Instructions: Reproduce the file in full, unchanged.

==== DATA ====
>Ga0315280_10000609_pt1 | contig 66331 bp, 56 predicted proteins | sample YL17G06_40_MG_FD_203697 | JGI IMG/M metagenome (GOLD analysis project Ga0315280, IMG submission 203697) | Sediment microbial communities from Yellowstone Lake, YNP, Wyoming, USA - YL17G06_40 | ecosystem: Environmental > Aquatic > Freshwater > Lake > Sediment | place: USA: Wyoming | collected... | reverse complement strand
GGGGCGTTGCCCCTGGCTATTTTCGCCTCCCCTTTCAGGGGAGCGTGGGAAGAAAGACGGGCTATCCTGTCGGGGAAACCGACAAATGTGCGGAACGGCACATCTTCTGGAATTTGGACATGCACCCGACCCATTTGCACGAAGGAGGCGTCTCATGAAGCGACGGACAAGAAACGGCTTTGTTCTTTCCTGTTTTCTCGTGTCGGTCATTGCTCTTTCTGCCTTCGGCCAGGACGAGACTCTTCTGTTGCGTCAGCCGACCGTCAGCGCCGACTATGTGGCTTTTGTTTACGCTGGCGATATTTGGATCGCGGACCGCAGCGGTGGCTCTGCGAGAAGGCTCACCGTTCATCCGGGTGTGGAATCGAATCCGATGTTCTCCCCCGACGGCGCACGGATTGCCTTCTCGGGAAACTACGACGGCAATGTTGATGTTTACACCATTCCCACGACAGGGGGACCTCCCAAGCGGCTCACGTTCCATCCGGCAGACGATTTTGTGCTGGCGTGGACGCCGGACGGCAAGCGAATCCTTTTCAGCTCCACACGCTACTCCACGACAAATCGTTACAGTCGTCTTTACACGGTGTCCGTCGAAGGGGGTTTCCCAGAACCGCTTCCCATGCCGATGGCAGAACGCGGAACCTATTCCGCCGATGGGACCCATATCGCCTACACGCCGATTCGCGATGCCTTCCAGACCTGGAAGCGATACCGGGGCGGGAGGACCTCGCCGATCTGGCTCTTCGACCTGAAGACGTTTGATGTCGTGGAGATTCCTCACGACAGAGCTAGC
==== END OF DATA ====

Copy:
>Ga0315280_10000609_pt1 | contig 66331 bp, 56 predicted proteins | sample YL17G06_40_MG_FD_203697 | JGI IMG/M metagenome (GOLD analysis project Ga0315280, IMG submission 203697) | Sediment microbial communities from Yellowstone Lake, YNP, Wyoming, USA - YL17G06_40 | ecosystem: Environmental > Aquatic > Freshwater > Lake > Sediment | place: USA: Wyoming | collected... | reverse complement strand
GGGGCGTTGCCCCTGGCTATTTTCGCCTCCCCTTTCAGGGGAGCGTGGGAAGAAAGACGGGCTATCCTGTCGGGGAAACCGACAAATGTGCGGAACGGCACATCTTCTGGAATTTGGACATGCACCCGACCCATTTGCACGAAGGAGGCGTCTCATGAAGCGACGGACAAGAAACGGCTTTGTTCTTTCCTGTTTTCTCGTGTCGGTCATTGCTCTTTCTGCCTTCGGCCAGGACGAGACTCTTCTGTTGCGTCAGCCGACCGTCAGCGCCGACTATGTGGCTTTTGTTTACGCTGGCGATATTTGGATCGCGGACCGCAGCGGTGGCTCTGCGAGAAGGCTCACCGTTCATCCGGGTGTGGAATCGAATCCGATGTTCTCCCCCGACGGCGCACGGATTGCCTTCTCGGGAAACTACGACGGCAATGTTGATGTTTACACCATTCCCACGACAGGGGGACCTCCCAAGCGGCTCACGTTCCATCCGGCAGACGATTTTGTGCTGGCGTGGACGCCGGACGGCAAGCGAATCCTTTTCAGCTCCACACGCTACTCCACGACAAATCGTTACAGTCGTCTTTACACGGTGTCCGTCGAAGGGGGTTTCCCAGAACCGCTTCCCATGCCGATGGCAGAACGCGGAACCTATTCCGCCGATGGGACCCATATCGCCTACACGCCGATTCGCGATGCCTTCCAGACCTGGAAGCGATACCGGGGCGGGAGGACCTCGCCGATCTGGCTCTTCGACCTGAAGACGTTTGATGTCGTGGAGATTCCTCACGACAGAGCTAGC